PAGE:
A team from the West Australian has won Australia’s first Editors Lab hackathon after two days of intense competition at Macleay College Sydney.
Teams were asked to devise practical apps that use advanced computer technology to locate and interpret data, using innovative display and presentation software to deliver data-driven news to consumers.
West Australian team members Ben Martin, Joe Hardy and Sophia Lewis won an all-expenses paid trip to Vienna in June to compete against the world’s best media innovators in the final of the Global Editors Network hackathon at GEN’s 2016 summit.
Their app, BEAT, generates a real-time visualisation of breaking news events that helps editors assess the gravity and character of the events, and the availability of news teams to cover them.
In their four-minute pitch, summarising two day’s work, they said: “BEAT puts live information from the police despatch system in an easy-to-understand, usable, graphical interface… MatCAD, the Western Australian police computer aided despatch system, is made available to newsrooms … [but] it’s hard to read and there’s too much data. Beat polls MatCAD for new data … categorises each event by urgency, seriousness and newsworthiness [displayed on a screen to be] accessible to anyone in the newsroom at a glance. Beat can identify trends by plotting incidents by type, area and time.”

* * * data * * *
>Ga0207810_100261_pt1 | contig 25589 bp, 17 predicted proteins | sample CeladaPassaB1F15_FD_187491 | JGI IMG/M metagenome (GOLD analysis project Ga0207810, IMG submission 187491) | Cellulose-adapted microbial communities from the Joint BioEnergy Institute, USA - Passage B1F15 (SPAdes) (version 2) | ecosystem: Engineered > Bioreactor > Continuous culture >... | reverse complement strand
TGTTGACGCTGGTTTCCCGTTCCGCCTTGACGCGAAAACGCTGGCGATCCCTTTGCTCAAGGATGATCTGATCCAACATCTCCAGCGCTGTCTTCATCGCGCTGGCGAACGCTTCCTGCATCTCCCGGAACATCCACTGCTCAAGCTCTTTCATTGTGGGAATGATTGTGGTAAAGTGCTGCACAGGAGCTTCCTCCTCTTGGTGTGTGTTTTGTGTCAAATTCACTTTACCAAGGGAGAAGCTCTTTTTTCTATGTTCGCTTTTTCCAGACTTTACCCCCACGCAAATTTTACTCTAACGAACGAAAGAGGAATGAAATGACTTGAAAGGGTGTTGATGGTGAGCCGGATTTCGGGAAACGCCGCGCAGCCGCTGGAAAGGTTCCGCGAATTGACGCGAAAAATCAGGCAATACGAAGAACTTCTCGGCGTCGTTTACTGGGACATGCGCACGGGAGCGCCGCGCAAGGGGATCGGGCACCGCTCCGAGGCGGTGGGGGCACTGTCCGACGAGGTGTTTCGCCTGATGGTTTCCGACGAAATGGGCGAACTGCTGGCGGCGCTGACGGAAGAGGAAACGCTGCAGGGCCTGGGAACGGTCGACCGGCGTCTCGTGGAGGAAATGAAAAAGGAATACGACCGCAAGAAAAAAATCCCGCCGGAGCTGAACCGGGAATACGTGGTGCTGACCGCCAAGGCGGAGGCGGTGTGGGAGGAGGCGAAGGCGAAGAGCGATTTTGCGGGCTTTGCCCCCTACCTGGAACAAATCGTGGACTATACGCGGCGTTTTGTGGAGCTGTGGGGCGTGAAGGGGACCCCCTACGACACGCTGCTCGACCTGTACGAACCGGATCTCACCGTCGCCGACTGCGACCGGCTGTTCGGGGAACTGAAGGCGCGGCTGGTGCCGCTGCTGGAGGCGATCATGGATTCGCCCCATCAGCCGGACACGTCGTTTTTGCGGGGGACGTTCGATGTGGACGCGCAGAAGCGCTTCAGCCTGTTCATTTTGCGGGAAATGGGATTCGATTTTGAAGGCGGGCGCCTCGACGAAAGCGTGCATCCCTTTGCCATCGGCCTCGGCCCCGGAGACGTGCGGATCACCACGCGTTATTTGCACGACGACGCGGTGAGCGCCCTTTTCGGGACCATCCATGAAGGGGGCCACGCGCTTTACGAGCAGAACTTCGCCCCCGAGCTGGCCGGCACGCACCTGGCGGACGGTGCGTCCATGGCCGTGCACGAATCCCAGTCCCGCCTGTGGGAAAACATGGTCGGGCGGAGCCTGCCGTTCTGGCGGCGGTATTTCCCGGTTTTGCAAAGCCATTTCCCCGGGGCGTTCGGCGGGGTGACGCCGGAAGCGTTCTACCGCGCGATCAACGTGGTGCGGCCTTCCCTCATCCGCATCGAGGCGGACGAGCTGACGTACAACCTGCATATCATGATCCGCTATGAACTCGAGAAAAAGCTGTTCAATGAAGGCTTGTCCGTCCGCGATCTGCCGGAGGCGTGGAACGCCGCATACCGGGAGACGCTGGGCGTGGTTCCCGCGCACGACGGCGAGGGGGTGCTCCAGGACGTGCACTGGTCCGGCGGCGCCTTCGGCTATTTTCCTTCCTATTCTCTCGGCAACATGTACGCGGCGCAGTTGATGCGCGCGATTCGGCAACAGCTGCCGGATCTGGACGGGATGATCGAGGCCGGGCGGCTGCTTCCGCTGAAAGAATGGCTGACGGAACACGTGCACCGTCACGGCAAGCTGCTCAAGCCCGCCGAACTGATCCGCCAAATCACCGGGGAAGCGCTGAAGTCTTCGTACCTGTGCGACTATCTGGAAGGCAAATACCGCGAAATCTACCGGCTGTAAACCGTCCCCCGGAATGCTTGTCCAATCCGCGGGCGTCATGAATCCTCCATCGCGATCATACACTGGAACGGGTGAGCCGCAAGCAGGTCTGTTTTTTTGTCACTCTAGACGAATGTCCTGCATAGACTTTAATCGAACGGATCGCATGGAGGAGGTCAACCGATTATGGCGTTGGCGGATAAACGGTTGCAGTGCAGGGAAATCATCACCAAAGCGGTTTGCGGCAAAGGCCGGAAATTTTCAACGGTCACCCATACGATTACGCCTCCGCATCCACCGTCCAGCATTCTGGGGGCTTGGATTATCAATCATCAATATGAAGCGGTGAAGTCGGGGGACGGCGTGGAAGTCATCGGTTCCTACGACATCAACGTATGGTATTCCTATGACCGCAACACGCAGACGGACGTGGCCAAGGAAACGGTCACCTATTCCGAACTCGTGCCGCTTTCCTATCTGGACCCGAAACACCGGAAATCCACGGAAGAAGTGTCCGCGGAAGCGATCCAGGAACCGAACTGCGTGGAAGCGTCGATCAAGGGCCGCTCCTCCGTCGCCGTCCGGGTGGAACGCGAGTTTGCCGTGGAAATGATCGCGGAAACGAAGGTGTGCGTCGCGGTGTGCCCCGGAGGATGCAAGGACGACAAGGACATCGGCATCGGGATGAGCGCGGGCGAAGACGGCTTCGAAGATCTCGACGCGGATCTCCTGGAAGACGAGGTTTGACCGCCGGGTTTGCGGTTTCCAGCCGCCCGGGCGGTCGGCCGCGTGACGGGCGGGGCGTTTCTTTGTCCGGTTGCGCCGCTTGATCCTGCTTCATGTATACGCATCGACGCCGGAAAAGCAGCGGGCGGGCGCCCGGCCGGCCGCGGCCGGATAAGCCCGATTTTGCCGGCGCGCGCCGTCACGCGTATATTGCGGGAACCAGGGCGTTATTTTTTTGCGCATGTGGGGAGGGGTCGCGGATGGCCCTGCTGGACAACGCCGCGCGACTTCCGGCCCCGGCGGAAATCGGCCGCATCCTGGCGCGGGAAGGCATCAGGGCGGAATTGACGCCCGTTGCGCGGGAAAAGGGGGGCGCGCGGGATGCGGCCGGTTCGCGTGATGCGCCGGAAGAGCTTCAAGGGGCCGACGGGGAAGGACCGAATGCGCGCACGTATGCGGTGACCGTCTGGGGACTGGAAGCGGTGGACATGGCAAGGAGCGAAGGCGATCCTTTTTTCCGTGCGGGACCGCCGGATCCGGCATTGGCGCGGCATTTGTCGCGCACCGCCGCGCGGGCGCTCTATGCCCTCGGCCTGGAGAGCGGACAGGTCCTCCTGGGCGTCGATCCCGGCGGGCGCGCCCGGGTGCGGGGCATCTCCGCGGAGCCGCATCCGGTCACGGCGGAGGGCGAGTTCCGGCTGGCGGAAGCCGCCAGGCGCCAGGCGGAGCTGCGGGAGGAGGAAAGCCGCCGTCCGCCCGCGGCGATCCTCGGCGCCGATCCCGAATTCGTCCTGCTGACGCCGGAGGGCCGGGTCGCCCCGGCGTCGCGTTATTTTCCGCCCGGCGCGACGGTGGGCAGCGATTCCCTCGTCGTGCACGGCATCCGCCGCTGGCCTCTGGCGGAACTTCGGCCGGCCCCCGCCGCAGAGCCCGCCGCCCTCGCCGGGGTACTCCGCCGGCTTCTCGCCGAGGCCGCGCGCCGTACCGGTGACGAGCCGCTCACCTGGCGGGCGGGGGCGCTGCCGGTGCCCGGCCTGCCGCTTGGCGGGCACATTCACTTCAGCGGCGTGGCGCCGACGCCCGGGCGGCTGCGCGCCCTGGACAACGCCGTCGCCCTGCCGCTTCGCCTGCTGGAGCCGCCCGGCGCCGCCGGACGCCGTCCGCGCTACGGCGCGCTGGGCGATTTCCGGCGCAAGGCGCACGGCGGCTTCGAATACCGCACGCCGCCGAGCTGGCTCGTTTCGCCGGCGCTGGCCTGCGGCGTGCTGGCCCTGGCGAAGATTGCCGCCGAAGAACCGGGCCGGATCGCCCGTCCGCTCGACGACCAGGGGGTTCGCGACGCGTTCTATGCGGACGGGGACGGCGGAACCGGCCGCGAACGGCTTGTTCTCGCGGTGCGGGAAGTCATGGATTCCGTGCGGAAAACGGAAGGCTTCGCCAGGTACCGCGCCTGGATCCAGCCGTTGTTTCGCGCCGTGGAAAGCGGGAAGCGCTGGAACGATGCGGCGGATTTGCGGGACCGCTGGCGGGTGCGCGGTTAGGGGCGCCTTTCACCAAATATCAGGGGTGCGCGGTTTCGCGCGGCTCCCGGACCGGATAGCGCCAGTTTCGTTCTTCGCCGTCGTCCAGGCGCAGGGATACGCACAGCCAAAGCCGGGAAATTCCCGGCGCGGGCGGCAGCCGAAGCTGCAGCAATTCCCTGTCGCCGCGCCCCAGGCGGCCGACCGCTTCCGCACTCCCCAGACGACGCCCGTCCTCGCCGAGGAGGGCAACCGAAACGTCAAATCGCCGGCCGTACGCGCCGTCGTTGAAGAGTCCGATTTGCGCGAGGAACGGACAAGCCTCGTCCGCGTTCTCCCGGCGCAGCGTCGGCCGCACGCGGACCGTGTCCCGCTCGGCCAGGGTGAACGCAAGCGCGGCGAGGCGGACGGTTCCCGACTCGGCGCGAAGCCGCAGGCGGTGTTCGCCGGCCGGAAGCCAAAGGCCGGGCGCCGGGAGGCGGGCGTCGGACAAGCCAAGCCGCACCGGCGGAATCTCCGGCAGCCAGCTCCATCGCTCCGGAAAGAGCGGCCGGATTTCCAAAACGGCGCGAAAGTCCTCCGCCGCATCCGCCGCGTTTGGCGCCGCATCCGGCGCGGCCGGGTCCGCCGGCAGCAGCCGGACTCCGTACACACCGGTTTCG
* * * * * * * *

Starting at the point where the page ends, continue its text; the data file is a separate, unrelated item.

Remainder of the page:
The app was so well advanced the team is confident it can be deployed by their newsroom on Monday. It was also the runaway winner of the People’s Choice award voted by peers and observers.
The hackathon attracted teams from around Australia, including representatives of News Corp, Fairfax Media, SBS, the ABC and The Guardian, and leading journalism schools including Macleay College, UTS, The University of Sydney and the University of Melbourne.
Judge Jonathan Richards of Google Creative Lab said the judges were looking for an idea that was well designed, innovative and broadly viable. They were impressed with the high standard from all teams, but he made special mention of the Macleay team – Newsroom editor Jake Nelson, 2015 graduate and AAP staffer Andrew Leeson and data journalism lecturer Enrico Gaoni – for the quality of its ideas and invited all teams to apply for seed money to further develop their concepts. The runners up were the teams from The Guardian and The Age.
The event was delivered by The Walkley Foundation and the Global Editors Network (GEN), sponsored and supported by tech groups Google and Tableau Public and hosted by Macleay College. – The Newsroom Team